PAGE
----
Production & maintenance

Water management & circular economy

Conservation of resources

For us, conservation of resources means the responsible use of primary resources, improved material efficiency and the careful handling of waste and the natural raw material that is water.


MTU Maintenance Canada is located near the sea. As such, its employees have a special relationship to the ocean, which they demonstrated with a beach cleaning initiative.

MTU is reliant upon raw materials for manufacturing and maintenance at its facilities. In addition to the use of renewable and non-renewable energy, which is presented in the Energy & Climate Action section, there is also the use of water as a natural resource and the consumption of various materials. It is the job of our environmental management system to control our demand for and use of raw materials with the aim of obtaining high levels of efficiency in manufacturing and maintenance with low resource consumption and a circular approach for products and processes insofar as possible. We have set out the responsible use of resources as a guideline for all employees in our Code of Conduct and our MTU Principles. Our demand for raw materials depends fundamentally on batch sizes in production and maintenance.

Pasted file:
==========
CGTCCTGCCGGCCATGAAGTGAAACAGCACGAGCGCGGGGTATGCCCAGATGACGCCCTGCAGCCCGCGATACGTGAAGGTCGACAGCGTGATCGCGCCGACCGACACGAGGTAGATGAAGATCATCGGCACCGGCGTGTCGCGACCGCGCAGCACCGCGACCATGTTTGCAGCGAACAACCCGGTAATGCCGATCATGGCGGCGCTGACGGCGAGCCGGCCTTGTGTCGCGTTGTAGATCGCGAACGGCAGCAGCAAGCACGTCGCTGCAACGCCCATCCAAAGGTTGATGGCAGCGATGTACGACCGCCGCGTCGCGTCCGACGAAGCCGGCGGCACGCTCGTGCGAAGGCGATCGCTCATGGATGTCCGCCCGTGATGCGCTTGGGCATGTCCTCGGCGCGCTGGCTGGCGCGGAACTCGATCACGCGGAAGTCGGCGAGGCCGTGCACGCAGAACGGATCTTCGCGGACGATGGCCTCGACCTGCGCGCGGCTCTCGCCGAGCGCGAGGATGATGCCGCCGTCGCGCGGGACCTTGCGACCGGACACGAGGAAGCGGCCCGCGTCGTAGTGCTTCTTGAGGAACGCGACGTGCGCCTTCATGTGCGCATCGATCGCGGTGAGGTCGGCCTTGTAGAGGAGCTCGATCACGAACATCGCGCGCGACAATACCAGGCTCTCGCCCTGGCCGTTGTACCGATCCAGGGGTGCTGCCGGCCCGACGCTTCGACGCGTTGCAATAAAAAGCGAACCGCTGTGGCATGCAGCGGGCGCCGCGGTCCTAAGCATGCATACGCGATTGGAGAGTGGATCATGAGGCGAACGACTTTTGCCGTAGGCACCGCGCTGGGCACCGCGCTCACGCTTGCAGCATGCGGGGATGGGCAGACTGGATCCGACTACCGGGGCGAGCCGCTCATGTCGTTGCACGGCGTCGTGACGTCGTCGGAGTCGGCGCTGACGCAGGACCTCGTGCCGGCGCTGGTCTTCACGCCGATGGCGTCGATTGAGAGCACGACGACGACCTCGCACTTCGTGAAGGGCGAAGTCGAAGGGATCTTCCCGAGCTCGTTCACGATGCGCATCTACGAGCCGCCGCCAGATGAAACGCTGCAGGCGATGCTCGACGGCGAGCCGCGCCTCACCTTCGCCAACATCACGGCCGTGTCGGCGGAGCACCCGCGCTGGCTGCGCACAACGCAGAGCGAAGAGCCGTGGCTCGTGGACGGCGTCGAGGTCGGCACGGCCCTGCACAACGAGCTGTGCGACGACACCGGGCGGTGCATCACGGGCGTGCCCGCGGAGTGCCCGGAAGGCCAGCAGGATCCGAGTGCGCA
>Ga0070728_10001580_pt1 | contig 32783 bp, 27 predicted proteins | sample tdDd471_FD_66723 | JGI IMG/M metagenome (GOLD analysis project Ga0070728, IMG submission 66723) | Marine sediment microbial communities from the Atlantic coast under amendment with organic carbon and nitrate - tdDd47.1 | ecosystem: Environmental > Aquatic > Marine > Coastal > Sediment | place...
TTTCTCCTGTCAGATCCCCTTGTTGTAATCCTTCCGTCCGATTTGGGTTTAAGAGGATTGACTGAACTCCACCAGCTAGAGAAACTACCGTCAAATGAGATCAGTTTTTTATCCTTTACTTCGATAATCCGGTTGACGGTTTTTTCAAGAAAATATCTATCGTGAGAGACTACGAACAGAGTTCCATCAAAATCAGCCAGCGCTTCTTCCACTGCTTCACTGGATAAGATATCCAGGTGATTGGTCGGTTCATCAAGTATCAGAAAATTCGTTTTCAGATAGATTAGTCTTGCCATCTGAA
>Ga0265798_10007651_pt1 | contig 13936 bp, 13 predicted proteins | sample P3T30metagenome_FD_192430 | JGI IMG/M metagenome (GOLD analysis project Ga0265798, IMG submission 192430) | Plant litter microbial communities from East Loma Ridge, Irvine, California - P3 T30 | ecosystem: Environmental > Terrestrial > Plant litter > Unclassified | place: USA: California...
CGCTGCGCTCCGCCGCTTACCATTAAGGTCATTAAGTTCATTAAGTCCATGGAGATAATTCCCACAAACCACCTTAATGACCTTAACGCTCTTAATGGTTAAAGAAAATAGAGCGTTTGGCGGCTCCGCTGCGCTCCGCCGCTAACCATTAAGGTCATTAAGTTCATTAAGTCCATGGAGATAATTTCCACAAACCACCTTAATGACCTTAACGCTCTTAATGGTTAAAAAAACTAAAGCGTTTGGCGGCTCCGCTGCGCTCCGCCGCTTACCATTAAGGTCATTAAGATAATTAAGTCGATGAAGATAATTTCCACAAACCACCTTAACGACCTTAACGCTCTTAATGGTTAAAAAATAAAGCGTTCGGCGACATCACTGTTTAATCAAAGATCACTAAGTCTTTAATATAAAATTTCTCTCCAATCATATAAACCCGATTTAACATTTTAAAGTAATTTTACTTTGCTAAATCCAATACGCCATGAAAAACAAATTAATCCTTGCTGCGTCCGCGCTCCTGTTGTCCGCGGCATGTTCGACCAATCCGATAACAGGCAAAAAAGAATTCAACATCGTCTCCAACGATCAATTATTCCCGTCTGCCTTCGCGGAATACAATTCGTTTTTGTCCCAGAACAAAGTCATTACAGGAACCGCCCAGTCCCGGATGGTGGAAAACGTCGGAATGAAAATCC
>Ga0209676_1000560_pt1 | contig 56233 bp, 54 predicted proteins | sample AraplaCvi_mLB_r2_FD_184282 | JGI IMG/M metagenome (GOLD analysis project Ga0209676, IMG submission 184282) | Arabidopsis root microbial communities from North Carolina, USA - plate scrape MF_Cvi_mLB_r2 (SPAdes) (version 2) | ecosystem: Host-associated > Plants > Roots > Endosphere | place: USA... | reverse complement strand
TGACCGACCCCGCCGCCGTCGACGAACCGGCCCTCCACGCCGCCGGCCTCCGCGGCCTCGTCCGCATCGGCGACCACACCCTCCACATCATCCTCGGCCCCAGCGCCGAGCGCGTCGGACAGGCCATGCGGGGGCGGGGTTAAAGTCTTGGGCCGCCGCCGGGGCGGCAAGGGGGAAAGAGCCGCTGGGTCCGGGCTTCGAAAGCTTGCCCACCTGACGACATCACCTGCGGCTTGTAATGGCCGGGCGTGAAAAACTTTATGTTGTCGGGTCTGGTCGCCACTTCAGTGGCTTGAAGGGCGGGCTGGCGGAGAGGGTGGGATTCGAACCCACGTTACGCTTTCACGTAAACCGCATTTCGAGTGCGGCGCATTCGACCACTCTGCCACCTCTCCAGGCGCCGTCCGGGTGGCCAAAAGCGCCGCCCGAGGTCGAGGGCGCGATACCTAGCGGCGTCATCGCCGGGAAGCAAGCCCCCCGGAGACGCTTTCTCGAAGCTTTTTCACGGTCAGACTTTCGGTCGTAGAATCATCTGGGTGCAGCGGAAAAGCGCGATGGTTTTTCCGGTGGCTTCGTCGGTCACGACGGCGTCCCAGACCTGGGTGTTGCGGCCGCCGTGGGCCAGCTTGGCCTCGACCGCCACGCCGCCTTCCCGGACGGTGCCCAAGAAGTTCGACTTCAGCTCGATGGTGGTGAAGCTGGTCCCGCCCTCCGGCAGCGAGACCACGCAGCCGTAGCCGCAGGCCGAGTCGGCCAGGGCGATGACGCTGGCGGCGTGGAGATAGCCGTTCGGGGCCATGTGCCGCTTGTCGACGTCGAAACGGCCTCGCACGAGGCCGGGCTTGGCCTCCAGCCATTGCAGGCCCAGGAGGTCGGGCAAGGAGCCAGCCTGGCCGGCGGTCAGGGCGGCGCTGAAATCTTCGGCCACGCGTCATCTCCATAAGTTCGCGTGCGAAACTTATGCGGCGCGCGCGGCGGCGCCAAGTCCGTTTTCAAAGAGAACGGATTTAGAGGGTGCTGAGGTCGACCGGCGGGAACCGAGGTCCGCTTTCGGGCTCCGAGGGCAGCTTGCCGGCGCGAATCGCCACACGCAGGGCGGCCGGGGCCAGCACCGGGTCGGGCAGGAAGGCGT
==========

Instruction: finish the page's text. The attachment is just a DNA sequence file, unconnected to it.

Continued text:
Water management

Water is a valuable resource that we use responsibly. We have effective water management systems in place at all production sites, although water consumption is of course dependent upon production volumes. In keeping with the precautionary principle, we treat wastewater properly and in accordance with the applicable legal requirements. One of our aims in the MTU Group is to decrease water consumption overall (absolute reduction) or, when production increases, to keep the increase in water consumption at a lower rate (relative reduction).